This Doctor Was Criticized On Instagram And Her Clap Back Was Too Real
By Chaunie Brusie
I have to admit that I have often thought of social media as a frivolous way to pass the time, a nice go-to when I can't sleep, a meaningless scroll when I am bored.
But as more and more healthcare providers and professionals are utilizing social media and growing platforms that reach thousands of people, I realized something: social media is an important part of our generation's health. Why? Because nurses and other medical professionals on social media are influencing how millions of others see health care as an integral and everyday part of their lives.
Why Social Media Matters for Public Health
Think about it this way: what did the world of medicine used to mean in generations past? It meant a degree of separation from the “white coats” and the regular folks; a reliance on medical authority “or else” and overall, a separation of the two worlds. But now, thanks to social media and the growing number of medical and health professionals who are sharing their lives with the world, the role of public health is also shifting.
Every time Nurse Blake posts a funny meme, a future nurse is empowered to know they are not alone and to keep the course in nursing school.
When @nurseabnormalities shares about the disease that is taking her mother, she is educating all 90.4K of her followers about Alzheimer's and how it affects her personally as a daughter and a medical care professional.
And when a floor nurse posts about fitting in a workout during her lunch break, she is inspiring both nurses and patients alike to live a healthier life.
Instead of those of us who are, have been, or will be patients viewing care providers as people living in completely separate worlds from us, social media has helped bridge the gap and brought healthcare into our everyday lives. That nurse posting about her busy day at the clinic might just remind you to schedule that Pap smear you’ve been putting off or that nurse sharing her tough day losing a patient to cancer might remind you to schedule that skin check you’ve been dreading. It might sound dramatic, but the truth is, when social media and healthcare collide, lives can be saved.
Empowering Healthcare Influencers
Recently, Danielle Jones, an OB/GYN and a mother of four young kids, including a newborn, shared a series of Instagram stories on her page @mamadoctorjones discussing how she has been criticized for sharing so much about her life and family as a medical care provider in such a public way. She shares everything from sleepy videos in the dark where she’s waiting out a baby in the call room to answers about how she outsources housecleaning to a serious of commonly-asked medical questions and apparently, to some people, that’s concerning.
“Don’t you realize that everyone can see what you’re putting out there?” one person asked.
The insinuation was, of course, that Jones was somehow “less” of a professional for sharing so openly or that serving as a social media influencer might somehow detract from her stance as a medical professional.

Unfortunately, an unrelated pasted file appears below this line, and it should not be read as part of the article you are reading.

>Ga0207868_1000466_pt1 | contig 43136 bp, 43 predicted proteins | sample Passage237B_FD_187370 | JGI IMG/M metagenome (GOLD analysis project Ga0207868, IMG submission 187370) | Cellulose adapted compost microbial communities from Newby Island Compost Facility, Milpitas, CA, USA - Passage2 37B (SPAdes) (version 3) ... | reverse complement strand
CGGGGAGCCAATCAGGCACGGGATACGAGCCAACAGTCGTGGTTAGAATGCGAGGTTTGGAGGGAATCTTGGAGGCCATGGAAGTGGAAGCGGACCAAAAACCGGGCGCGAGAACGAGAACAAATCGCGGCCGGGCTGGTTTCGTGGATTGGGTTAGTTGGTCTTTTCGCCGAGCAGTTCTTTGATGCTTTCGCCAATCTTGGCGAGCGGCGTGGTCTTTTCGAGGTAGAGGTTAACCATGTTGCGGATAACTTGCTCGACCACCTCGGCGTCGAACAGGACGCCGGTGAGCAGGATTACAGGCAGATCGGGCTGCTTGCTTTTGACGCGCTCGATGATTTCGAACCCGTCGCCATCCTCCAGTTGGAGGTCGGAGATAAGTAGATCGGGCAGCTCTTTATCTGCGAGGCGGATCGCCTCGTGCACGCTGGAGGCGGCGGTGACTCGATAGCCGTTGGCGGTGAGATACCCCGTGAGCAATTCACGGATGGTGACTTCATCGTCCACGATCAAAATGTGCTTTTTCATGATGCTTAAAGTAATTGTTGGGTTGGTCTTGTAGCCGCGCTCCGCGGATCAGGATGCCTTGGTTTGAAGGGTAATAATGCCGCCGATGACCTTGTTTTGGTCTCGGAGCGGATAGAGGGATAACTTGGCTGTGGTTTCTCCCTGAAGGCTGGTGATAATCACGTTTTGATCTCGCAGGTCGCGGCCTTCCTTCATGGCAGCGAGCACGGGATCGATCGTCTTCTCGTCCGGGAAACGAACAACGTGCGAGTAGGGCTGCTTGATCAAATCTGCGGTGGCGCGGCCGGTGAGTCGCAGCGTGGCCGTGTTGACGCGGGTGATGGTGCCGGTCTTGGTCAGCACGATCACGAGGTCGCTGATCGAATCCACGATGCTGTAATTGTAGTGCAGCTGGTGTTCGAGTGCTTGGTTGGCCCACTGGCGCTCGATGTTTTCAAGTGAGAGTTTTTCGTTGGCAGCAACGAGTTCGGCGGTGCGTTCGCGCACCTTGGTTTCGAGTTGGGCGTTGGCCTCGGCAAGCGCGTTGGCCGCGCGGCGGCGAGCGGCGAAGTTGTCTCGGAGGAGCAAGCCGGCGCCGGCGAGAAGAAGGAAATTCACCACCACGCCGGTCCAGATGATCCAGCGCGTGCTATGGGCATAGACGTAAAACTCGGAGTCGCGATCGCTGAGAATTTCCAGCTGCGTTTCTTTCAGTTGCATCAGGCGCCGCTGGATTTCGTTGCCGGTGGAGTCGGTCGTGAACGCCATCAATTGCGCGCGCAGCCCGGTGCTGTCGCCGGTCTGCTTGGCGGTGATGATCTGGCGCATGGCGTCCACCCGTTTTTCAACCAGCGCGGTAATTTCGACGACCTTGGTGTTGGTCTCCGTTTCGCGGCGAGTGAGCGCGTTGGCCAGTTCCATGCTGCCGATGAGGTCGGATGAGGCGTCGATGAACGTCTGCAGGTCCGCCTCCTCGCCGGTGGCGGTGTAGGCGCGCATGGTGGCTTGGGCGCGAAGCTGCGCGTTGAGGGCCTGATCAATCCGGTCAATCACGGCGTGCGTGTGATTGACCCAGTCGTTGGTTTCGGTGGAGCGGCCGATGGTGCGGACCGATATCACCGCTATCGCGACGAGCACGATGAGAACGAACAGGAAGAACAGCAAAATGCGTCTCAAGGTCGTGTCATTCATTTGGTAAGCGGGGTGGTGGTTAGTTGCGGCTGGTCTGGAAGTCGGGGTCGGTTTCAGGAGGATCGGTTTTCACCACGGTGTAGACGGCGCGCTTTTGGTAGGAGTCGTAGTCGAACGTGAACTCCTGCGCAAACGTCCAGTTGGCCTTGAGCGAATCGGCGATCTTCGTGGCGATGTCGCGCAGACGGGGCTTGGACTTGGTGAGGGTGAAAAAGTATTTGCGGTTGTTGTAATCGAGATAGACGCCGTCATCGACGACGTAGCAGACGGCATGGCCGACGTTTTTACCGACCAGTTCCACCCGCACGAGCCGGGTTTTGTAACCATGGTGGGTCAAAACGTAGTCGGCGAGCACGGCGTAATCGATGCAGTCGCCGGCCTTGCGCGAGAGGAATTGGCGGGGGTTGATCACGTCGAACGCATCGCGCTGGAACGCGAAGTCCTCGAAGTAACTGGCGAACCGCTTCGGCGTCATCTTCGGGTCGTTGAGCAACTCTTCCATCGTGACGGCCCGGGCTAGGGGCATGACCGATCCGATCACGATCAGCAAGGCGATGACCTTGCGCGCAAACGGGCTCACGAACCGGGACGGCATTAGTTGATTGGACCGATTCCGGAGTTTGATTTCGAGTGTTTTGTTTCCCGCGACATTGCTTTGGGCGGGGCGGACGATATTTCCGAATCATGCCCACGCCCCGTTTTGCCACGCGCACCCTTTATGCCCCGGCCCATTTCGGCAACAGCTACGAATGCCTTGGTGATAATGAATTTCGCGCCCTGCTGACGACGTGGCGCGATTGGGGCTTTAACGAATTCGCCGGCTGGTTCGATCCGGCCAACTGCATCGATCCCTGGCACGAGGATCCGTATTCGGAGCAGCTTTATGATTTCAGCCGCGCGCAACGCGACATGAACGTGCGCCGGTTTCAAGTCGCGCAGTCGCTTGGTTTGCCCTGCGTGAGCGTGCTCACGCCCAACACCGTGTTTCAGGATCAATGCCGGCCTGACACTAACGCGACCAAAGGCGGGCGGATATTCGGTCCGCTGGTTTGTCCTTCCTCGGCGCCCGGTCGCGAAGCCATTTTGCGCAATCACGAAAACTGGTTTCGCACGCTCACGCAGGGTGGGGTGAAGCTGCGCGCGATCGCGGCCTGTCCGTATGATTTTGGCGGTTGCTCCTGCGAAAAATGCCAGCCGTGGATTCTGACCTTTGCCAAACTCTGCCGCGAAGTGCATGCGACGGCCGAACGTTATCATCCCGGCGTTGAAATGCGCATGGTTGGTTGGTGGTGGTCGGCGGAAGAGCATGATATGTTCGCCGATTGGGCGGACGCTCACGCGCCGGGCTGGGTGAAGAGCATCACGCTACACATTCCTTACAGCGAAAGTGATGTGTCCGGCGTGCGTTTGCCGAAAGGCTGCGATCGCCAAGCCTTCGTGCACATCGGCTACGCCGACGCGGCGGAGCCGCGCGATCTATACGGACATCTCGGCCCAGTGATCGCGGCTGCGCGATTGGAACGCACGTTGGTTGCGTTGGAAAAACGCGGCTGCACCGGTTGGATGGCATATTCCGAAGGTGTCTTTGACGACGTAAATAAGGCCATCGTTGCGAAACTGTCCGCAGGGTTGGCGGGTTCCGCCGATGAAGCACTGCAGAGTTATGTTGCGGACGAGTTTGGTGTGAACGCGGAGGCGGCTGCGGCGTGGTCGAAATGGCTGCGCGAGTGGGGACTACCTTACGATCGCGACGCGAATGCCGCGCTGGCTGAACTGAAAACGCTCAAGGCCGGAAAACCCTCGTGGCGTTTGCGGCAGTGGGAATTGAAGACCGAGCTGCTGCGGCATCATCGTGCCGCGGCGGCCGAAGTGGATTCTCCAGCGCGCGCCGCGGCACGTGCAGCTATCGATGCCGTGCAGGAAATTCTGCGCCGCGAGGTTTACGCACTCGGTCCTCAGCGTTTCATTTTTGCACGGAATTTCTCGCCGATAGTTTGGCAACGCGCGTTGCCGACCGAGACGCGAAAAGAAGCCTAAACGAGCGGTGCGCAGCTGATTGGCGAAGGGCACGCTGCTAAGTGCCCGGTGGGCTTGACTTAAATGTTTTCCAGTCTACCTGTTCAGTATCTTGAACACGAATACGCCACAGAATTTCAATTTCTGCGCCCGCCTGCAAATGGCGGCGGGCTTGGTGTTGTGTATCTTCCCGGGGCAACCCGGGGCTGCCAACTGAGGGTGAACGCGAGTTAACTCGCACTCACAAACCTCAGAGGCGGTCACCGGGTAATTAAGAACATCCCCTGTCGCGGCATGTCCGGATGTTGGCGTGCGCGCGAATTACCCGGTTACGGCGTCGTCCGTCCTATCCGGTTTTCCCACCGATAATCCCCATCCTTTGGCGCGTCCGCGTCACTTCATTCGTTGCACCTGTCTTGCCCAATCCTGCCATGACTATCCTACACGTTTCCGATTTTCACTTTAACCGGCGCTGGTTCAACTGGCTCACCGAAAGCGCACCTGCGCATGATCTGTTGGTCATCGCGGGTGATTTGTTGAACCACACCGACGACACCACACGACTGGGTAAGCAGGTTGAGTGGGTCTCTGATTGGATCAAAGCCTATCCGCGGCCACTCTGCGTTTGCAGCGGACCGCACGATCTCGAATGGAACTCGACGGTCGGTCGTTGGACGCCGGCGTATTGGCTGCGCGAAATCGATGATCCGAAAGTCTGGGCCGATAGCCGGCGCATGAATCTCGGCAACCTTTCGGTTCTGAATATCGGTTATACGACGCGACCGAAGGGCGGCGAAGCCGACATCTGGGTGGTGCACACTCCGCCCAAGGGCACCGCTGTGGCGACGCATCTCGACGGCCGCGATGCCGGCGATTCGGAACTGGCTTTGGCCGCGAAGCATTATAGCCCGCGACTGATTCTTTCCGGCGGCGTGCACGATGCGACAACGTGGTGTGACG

On the contrary, however, Jones hit back with a reply that being aware that what she was putting out in the world was so public was exactly the point. In her mind, sharing about her life as a mother and a doctor through social media was essentially an extension of her work in medicine, from educating patients to answering questions to inspiring other women in the healthcare field with the reality of being a working mom.
I found Jones’ reply so refreshing, because not only did she own her own life and platform in a pretty boss way (don’t even get me started on how no one questions male healthcare professionals sharing “too much”), but because she’s proving that the “silliness” of social media isn’t actually so silly after all.
Maybe your mom’s doctor wouldn’t have realized the connection that Instagram stories could provide to her patients, but today’s doctors definitely do. Her willingness to discuss things like the HPV vaccine or how drinking coffee during pregnancy is really OK (no, really) or the importance of vaccines can reach people in a way that transcends a typical office setting. Maybe the woman scrolling doesn’t have access to insurance right now, but seeing a post from Dr. Jones helps empower her to remember to get that test or check-up when she is able. Put simply, Jones is part of a new generation of medical professionals who are harnessing the power of social media in a different way: as part of their jobs to educate and serve their patients.
Of course, not every nurse or NP or doctor has to be on social and if you’re content just doing your thing at work and coming home, then that’s great, too. But if you’re a nurse out there on social media wondering if what you’re doing is worthwhile or if you’re wasting your time by hashtagging and filming and sharing personal moments from your life, allow us to cheer you on.
You’re a nurse and serving, helping, inspiring, and educating is what you do best and social media is just one way you can do that to reach even more people. So, if social is your thing, keep on doing it — because you never know who is watching.
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